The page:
Before I was a parent, I always said that I didn’t like ‘bribing’ children with reward charts and incentives, that it wasn’t good for them- it would teach acceptable behaviour could be achieved only by rewards, that there was such a thing as ‘acceptable behaviours’ at all…..
but with our two, I have to ignore all of that!
Experience has taught us a hundred times that the Murray chids only behave in a way that doesn’t make us cry when bribed! They need concrete patterns of behaviour and language taught, modelled, demonstrated. They need to know that there is a good enough reason for them to think outside their own ego’s. They must see the benefits from doing as we ask them.
We also know how easy it is to get stuck in a rut where we feel we are nagging and being negative.
With this is mind, and our circumstances making family life even more complicated than usual (I have a chronic health condition that renders me in bed or in hospital very regularly, and Iain as a result is trying to work from home setting up a business that fits around all the care he has to offer us all), we wanted a plan for the summer holiday. A plan that mean nobody got killed!
Both kids are avid Harry Potter fans, so it seemed a good bet. We discussed between ourselves whether it was better to encourage team work and have us in matched houses, but both chids are on the ASD Spectrum, do they’re not really team players!
Thus, “Murraywarts” was devised. We each picked a house- Isla and Lucas surprised us by picking Slytherin (Isla), and Ravenclaw (Lucas), Iain stole Gryffindor which meant that I (quite aptly as I have Brittle Asthma) got Hufflepuff.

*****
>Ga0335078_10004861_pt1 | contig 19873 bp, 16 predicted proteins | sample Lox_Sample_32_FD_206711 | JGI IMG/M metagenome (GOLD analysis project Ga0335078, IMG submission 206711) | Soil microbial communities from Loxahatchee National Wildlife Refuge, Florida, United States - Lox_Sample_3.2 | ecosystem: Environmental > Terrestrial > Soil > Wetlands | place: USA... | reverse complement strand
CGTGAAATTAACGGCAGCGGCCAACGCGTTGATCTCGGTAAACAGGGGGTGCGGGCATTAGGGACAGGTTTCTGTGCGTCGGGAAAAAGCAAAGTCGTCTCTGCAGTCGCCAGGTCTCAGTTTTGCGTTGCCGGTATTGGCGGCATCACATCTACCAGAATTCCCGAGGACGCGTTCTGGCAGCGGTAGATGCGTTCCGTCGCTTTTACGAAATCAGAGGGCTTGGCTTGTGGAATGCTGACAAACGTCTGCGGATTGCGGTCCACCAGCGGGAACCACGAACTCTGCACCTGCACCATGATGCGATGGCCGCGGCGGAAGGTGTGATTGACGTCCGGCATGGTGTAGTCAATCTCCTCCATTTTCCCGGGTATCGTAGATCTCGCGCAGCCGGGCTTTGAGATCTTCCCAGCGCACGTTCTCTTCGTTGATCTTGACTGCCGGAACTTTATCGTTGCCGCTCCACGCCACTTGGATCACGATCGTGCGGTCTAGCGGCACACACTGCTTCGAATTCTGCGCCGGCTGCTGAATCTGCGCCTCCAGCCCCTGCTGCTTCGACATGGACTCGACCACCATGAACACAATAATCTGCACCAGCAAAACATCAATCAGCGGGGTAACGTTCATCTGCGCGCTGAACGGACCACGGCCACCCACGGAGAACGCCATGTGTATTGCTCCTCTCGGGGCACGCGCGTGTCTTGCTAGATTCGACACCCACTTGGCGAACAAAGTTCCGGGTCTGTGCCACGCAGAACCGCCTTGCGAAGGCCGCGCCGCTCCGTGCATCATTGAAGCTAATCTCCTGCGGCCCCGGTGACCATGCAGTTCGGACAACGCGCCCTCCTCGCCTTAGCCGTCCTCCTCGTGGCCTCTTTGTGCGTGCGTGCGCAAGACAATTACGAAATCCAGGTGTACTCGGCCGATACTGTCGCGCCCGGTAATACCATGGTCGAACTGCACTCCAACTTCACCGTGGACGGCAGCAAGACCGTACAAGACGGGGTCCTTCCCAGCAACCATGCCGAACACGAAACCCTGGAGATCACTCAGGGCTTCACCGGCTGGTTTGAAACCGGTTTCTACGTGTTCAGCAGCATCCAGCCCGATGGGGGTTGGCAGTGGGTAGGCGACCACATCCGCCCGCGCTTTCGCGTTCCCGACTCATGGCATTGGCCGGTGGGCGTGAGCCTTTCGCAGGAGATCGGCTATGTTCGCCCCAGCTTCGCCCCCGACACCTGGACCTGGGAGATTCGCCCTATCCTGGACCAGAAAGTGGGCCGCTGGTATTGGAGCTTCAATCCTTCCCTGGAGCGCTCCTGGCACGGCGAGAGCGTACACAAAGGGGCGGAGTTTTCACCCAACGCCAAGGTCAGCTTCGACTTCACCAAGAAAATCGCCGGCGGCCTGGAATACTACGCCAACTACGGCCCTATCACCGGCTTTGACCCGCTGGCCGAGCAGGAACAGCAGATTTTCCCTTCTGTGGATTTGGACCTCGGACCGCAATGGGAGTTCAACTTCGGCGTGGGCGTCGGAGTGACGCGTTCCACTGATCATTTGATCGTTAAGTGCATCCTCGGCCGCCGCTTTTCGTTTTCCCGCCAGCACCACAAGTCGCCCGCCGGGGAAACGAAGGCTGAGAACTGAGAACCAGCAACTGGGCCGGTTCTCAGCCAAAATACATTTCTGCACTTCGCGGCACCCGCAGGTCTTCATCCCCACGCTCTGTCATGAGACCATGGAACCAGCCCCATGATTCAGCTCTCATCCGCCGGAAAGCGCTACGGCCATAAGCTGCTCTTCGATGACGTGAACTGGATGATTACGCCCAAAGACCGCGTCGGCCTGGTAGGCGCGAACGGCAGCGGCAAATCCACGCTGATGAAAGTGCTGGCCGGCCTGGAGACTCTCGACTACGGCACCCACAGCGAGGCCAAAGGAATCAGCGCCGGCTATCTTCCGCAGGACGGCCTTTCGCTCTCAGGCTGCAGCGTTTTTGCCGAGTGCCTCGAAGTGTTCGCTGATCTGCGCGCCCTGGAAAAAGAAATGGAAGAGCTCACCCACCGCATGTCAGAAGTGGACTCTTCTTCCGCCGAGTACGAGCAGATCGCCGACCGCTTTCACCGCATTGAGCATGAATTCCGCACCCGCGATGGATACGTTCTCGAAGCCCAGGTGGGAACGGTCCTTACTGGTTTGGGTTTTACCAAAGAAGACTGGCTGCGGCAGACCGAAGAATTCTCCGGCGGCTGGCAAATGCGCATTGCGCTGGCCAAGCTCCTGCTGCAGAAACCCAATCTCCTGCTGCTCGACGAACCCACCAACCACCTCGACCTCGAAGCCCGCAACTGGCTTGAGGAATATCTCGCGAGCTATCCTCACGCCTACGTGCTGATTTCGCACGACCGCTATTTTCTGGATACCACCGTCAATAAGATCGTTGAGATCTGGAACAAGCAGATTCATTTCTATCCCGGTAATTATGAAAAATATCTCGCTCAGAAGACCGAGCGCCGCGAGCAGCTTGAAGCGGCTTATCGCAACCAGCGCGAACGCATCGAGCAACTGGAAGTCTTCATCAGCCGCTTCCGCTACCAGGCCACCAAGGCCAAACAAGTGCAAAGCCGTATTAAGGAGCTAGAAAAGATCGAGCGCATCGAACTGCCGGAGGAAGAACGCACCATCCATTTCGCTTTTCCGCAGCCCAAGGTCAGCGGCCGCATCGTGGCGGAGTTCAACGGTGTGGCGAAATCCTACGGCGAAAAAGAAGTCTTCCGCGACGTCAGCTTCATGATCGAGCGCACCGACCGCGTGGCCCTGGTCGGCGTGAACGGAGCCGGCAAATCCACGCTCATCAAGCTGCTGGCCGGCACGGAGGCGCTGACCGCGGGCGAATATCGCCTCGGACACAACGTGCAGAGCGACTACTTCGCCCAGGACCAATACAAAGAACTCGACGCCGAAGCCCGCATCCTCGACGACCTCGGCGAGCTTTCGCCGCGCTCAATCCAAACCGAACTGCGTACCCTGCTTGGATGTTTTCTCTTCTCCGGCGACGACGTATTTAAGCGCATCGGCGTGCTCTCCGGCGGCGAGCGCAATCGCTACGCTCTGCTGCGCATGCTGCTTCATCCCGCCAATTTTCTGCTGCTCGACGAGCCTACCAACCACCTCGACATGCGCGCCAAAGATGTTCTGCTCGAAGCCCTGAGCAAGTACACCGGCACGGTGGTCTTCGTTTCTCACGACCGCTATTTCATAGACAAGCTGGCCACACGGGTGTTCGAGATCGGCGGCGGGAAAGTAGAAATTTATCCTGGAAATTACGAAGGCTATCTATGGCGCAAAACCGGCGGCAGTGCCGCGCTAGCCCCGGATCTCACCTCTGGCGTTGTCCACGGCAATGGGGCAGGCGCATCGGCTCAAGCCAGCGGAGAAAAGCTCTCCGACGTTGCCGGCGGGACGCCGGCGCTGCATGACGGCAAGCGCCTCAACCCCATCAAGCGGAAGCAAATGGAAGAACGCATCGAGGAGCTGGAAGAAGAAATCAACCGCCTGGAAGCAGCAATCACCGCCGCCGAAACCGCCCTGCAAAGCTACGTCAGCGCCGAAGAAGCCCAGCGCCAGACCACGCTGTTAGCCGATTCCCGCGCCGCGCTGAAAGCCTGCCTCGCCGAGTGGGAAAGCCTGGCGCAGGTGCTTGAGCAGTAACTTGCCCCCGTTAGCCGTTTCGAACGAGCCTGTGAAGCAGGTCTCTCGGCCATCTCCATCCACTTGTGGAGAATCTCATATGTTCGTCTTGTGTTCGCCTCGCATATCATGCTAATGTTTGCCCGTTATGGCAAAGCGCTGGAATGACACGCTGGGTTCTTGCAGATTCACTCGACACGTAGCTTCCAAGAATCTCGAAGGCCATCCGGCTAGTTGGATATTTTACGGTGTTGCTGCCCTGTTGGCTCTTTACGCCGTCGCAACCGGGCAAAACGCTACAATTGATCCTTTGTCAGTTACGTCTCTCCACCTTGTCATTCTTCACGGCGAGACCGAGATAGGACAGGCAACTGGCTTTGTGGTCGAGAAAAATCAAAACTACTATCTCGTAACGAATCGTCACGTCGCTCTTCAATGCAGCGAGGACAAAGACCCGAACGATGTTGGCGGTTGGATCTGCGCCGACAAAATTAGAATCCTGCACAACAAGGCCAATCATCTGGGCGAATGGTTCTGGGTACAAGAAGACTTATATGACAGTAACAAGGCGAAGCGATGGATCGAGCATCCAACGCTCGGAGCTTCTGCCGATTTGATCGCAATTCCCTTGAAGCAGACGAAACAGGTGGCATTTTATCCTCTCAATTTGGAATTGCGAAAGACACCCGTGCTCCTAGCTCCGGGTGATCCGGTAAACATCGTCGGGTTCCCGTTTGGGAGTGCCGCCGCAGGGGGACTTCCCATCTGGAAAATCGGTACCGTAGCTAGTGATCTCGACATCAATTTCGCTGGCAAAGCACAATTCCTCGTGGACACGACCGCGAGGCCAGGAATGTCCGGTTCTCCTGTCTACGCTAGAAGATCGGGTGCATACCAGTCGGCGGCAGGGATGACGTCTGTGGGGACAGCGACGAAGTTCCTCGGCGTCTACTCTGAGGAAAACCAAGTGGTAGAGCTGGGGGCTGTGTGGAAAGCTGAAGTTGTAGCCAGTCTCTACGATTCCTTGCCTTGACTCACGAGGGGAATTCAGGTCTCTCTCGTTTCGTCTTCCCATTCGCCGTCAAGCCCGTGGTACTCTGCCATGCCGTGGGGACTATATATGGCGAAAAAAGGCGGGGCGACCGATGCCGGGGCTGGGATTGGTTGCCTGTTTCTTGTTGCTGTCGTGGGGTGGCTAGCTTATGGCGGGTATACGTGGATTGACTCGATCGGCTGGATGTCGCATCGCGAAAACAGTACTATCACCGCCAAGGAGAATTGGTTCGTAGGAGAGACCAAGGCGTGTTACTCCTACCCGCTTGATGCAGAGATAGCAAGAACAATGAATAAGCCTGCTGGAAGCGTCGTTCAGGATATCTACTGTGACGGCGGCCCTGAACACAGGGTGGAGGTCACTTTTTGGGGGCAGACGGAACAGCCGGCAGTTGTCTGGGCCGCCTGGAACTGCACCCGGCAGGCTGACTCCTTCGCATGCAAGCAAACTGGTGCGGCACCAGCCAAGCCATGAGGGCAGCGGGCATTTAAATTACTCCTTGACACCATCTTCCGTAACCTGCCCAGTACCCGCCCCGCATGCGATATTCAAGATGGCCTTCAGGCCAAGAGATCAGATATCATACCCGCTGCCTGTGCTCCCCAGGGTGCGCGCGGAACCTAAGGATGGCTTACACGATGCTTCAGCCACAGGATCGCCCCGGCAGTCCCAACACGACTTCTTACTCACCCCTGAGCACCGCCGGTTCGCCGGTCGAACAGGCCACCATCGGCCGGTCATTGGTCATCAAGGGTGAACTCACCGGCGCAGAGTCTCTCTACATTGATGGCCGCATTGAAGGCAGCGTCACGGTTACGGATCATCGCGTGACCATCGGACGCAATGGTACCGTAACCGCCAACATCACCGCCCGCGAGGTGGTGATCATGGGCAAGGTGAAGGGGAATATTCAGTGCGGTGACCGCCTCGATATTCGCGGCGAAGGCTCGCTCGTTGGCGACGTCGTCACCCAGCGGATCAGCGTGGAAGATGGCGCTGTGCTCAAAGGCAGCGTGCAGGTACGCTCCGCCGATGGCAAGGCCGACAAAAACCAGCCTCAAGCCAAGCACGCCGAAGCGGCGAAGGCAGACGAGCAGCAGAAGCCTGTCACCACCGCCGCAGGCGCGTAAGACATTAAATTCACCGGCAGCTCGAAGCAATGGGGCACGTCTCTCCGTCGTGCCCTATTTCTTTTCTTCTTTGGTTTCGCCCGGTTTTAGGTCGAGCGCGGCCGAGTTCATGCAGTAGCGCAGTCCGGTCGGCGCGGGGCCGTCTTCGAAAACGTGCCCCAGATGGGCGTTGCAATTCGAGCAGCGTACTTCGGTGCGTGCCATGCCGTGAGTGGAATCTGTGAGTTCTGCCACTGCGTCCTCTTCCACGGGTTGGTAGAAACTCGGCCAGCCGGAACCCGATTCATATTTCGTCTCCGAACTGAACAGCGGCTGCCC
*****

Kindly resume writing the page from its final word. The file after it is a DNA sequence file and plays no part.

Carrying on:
Through the summer, we had an “eating meeting” every dinner time, and awarded each other points for everything that we had done well that day- helping each other, being kind, making food, tidying up, coping with ‘tricky things’ (new experiences, frustrations, sensory overloads). The only time you lost a point was if you hurt someone. I lagged behind most of the summer, which was bittersweet really. I was ill in bed scoring none, or doing all the chores and care and scoring lots. Lucas was consistently a high scorer- he has grown up so much, manages his teenage and medical hormonal shifts so well, and took a very caring role with Isla and I. Iain scored well when I was in bed but poorly when he was working (the irony!), and Isla fluctuated madly day to day, which is a fair reflection of how she was feeling this summer- terrified about starting a new school, worried about me, her love/hate relationship with Iain (they are so similar!).
The final scores were very tense. We discussed Isla’s inability to cope with not winning, but decided it would be really unfair to Lucas to not recognise all he had achieved, and also to Isla to let her win if she hadn’t earned it, so at the end of the summer Lucas was First, Isla was Runner Up, and by chance Iain and I were joint third. Isla took it badly- she had the mother of all meltdowns, but she did calm down, and Lucas was a truly gracious winner.
Today was our celebration, with prizes, a movie bonanza (Chamber of Secrets and The Prisoner of Azkabhan), cakes, costumes, wands and lots more. Lucas is now fast asleep having had an awesome day, Isla is awake fretting about school, but has declared our Murraywarts day “perfect”.
Here are some photos of the day:
I ponder the effect this style of parenting has. Am I teaching them to do things only for rewards? Am I spoiling them? Will they remember this? Is it worth it? But it’s ok, because I found a trite, slightly-nauseating quote on Pinterest that makes me feel better!
Love Sarah xx
p.s- I can’t submit this without telling you that the mess in the background isn’t our mess, but collections for the refugees in Calais. I can bare my soul and discuss my children’s diagnoses, but I can’t let you think we’re really messy!!